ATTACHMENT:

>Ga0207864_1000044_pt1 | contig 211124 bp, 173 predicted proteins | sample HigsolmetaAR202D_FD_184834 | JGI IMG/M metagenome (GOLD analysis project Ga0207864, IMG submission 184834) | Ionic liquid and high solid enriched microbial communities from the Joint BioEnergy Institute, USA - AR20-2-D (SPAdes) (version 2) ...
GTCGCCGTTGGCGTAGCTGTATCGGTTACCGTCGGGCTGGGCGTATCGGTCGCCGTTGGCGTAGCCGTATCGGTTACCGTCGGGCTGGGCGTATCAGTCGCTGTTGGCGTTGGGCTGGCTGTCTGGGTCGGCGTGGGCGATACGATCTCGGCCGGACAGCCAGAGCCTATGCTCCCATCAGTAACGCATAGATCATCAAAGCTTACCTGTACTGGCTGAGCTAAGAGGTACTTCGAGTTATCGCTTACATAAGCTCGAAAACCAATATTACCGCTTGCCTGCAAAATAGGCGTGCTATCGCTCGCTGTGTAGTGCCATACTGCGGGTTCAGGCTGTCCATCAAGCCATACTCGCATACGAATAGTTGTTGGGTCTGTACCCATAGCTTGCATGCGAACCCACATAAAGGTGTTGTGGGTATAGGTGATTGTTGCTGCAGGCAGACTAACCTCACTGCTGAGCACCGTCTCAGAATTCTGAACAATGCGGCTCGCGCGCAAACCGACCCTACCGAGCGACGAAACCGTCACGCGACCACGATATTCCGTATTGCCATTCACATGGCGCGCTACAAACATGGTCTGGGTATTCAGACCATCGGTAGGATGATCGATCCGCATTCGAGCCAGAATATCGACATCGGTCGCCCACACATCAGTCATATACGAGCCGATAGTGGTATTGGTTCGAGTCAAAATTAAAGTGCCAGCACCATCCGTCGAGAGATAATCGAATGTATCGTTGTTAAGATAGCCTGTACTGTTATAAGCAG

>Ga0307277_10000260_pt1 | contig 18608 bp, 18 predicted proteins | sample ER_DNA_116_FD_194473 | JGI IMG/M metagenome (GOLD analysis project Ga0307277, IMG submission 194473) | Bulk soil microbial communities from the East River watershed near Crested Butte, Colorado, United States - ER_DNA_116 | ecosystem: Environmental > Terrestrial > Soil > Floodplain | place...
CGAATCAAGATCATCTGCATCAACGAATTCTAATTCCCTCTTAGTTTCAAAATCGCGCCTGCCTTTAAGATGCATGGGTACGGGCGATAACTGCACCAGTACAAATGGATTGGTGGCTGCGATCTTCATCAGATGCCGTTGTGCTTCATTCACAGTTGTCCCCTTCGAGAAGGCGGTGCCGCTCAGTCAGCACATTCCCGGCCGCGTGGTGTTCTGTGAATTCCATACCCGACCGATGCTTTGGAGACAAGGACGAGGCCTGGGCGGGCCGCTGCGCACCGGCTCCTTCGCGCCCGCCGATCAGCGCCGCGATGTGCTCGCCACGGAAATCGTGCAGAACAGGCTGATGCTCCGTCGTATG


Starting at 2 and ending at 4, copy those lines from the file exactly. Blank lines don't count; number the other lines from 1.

GTCGCCGTTGGCGTAGCTGTATCGGTTACCGTCGGGCTGGGCGTATCGGTCGCCGTTGGCGTAGCCGTATCGGTTACCGTCGGGCTGGGCGTATCAGTCGCTGTTGGCGTTGGGCTGGCTGTCTGGGTCGGCGTGGGCGATACGATCTCGGCCGGACAGCCAGAGCCTATGCTCCCATCAGTAACGCATAGATCATCAAAGCTTACCTGTACTGGCTGAGCTAAGAGGTACTTCGAGTTATCGCTTACATAAGCTCGAAAACCAATATTACCGCTTGCCTGCAAAATAGGCGTGCTATCGCTCGCTGTGTAGTGCCATACTGCGGGTTCAGGCTGTCCATCAAGCCATACTCGCATACGAATAGTTGTTGGGTCTGTACCCATAGCTTGCATGCGAACCCACATAAAGGTGTTGTGGGTATAGGTGATTGTTGCTGCAGGCAGACTAACCTCACTGCTGAGCACCGTCTCAGAATTCTGAACAATGCGGCTCGCGCGCAAACCGACCCTACCGAGCGACGAAACCGTCACGCGACCACGATATTCCGTATTGCCATTCACATGGCGCGCTACAAACATGGTCTGGGTATTCAGACCATCGGTAGGATGATCGATCCGCATTCGAGCCAGAATATCGACATCGGTCGCCCACACATCAGTCATATACGAGCCGATAGTGGTATTGGTTCGAGTCAAAATTAAAGTGCCAGCACCATCCGTCGAGAGATAATCGAATGTATCGTTGTTAAGATAGCCTGTACTGTTATAAGCAG

>Ga0307277_10000260_pt1 | contig 18608 bp, 18 predicted proteins | sample ER_DNA_116_FD_194473 | JGI IMG/M metagenome (GOLD analysis project Ga0307277, IMG submission 194473) | Bulk soil microbial communities from the East River watershed near Crested Butte, Colorado, United States - ER_DNA_116 | ecosystem: Environmental > Terrestrial > Soil > Floodplain | place...
CGAATCAAGATCATCTGCATCAACGAATTCTAATTCCCTCTTAGTTTCAAAATCGCGCCTGCCTTTAAGATGCATGGGTACGGGCGATAACTGCACCAGTACAAATGGATTGGTGGCTGCGATCTTCATCAGATGCCGTTGTGCTTCATTCACAGTTGTCCCCTTCGAGAAGGCGGTGCCGCTCAGTCAGCACATTCCCGGCCGCGTGGTGTTCTGTGAATTCCATACCCGACCGATGCTTTGGAGACAAGGACGAGGCCTGGGCGGGCCGCTGCGCACCGGCTCCTTCGCGCCCGCCGATCAGCGCCGCGATGTGCTCGCCACGGAAATCGTGCAGAACAGGCTGATGCTCCGTCGTATG